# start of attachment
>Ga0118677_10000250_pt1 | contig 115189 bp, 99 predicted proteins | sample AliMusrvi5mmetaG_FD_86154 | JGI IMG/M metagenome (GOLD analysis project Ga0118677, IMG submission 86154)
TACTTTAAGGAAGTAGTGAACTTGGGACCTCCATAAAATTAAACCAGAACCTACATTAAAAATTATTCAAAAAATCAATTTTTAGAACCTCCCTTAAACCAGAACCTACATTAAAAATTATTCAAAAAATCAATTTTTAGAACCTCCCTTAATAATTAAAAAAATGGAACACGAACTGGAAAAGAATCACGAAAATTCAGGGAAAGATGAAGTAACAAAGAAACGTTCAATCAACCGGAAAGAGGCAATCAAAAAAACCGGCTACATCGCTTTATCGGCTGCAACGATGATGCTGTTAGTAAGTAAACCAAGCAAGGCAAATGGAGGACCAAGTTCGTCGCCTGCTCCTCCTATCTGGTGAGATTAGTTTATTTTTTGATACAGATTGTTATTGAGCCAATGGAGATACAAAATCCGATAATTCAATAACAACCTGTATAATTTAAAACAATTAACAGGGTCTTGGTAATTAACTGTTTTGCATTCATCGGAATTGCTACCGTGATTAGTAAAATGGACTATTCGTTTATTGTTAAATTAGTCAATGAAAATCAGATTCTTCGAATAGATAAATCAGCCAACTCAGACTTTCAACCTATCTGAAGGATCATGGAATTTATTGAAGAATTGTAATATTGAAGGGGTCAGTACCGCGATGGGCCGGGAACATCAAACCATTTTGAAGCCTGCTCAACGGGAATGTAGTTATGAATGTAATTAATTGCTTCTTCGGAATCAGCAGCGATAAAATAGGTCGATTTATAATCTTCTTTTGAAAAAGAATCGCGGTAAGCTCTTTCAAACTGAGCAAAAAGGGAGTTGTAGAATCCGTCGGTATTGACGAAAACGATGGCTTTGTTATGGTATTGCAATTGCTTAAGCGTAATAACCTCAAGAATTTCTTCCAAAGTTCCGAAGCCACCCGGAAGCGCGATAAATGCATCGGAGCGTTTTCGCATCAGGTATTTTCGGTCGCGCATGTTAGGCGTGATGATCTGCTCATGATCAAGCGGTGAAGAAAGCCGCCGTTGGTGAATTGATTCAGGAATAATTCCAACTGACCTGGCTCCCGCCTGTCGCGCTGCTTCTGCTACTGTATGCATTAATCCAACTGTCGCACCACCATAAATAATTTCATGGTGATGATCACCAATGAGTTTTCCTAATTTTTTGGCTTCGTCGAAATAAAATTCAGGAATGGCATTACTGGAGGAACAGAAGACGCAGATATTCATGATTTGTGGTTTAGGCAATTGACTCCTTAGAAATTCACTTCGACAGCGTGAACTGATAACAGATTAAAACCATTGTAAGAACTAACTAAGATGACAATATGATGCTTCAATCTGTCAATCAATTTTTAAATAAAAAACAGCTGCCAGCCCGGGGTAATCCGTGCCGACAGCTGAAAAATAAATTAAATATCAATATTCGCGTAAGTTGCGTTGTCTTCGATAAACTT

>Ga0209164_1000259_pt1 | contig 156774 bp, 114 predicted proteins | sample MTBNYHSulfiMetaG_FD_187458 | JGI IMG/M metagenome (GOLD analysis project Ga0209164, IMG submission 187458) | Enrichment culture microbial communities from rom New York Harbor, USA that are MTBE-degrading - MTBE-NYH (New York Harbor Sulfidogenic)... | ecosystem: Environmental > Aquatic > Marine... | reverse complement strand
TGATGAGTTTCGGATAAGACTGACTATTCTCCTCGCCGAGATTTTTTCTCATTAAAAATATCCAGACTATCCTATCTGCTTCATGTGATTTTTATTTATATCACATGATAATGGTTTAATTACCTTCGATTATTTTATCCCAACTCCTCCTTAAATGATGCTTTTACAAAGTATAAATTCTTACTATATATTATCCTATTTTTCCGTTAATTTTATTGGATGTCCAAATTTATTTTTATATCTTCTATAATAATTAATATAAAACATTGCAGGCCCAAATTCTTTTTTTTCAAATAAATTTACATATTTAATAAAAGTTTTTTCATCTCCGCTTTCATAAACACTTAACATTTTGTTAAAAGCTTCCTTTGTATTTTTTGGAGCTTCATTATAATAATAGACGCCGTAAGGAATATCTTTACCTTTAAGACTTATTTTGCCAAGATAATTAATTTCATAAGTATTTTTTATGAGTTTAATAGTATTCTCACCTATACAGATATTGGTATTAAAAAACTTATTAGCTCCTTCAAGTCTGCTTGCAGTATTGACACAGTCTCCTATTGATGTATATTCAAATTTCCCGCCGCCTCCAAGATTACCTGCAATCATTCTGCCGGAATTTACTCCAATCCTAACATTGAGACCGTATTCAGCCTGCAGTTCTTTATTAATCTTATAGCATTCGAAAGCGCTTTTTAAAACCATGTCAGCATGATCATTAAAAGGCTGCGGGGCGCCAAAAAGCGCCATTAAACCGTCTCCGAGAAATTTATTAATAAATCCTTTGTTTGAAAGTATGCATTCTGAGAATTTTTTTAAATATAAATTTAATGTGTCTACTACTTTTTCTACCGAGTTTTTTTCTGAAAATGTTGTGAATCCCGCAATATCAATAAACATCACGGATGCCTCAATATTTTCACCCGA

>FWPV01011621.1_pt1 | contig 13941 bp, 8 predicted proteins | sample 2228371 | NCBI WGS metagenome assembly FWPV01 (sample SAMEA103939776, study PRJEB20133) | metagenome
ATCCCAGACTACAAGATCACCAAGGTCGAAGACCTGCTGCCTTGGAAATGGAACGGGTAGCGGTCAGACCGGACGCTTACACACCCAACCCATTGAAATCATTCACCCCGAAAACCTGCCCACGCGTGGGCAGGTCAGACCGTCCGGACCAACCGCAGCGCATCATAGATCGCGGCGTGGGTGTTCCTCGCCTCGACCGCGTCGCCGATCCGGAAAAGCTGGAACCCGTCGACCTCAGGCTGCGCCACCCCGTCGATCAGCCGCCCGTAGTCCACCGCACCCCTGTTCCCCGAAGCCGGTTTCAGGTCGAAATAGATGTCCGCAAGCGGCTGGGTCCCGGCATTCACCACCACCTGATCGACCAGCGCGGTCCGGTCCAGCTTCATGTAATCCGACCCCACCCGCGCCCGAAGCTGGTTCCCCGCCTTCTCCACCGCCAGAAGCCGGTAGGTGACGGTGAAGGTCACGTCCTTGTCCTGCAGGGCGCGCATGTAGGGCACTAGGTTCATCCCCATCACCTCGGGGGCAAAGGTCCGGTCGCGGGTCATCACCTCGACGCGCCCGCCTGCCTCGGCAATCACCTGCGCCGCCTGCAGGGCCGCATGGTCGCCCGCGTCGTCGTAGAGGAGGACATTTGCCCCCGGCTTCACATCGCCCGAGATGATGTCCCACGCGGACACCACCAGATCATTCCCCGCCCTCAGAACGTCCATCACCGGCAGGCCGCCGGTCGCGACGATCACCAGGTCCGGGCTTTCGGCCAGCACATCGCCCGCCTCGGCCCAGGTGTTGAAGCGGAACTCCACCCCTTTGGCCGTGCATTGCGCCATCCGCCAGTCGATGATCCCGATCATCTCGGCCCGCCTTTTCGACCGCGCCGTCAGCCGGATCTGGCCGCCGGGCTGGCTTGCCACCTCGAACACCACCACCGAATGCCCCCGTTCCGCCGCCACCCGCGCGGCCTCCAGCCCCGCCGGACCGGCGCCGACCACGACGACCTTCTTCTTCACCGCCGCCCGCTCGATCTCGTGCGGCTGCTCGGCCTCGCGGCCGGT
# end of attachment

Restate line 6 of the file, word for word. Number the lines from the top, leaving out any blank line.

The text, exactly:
ATCCCAGACTACAAGATCACCAAGGTCGAAGACCTGCTGCCTTGGAAATGGAACGGGTAGCGGTCAGACCGGACGCTTACACACCCAACCCATTGAAATCATTCACCCCGAAAACCTGCCCACGCGTGGGCAGGTCAGACCGTCCGGACCAACCGCAGCGCATCATAGATCGCGGCGTGGGTGTTCCTCGCCTCGACCGCGTCGCCGATCCGGAAAAGCTGGAACCCGTCGACCTCAGGCTGCGCCACCCCGTCGATCAGCCGCCCGTAGTCCACCGCACCCCTGTTCCCCGAAGCCGGTTTCAGGTCGAAATAGATGTCCGCAAGCGGCTGGGTCCCGGCATTCACCACCACCTGATCGACCAGCGCGGTCCGGTCCAGCTTCATGTAATCCGACCCCACCCGCGCCCGAAGCTGGTTCCCCGCCTTCTCCACCGCCAGAAGCCGGTAGGTGACGGTGAAGGTCACGTCCTTGTCCTGCAGGGCGCGCATGTAGGGCACTAGGTTCATCCCCATCACCTCGGGGGCAAAGGTCCGGTCGCGGGTCATCACCTCGACGCGCCCGCCTGCCTCGGCAATCACCTGCGCCGCCTGCAGGGCCGCATGGTCGCCCGCGTCGTCGTAGAGGAGGACATTTGCCCCCGGCTTCACATCGCCCGAGATGATGTCCCACGCGGACACCACCAGATCATTCCCCGCCCTCAGAACGTCCATCACCGGCAGGCCGCCGGTCGCGACGATCACCAGGTCCGGGCTTTCGGCCAGCACATCGCCCGCCTCGGCCCAGGTGTTGAAGCGGAACTCCACCCCTTTGGCCGTGCATTGCGCCATCCGCCAGTCGATGATCCCGATCATCTCGGCCCGCCTTTTCGACCGCGCCGTCAGCCGGATCTGGCCGCCGGGCTGGCTTGCCACCTCGAACACCACCACCGAATGCCCCCGTTCCGCCGCCACCCGCGCGGCCTCCAGCCCCGCCGGACCGGCGCCGACCACGACGACCTTCTTCTTCACCGCCGCCCGCTCGATCTCGTGCGGCTGCTCGGCCTCGCGGCCGGT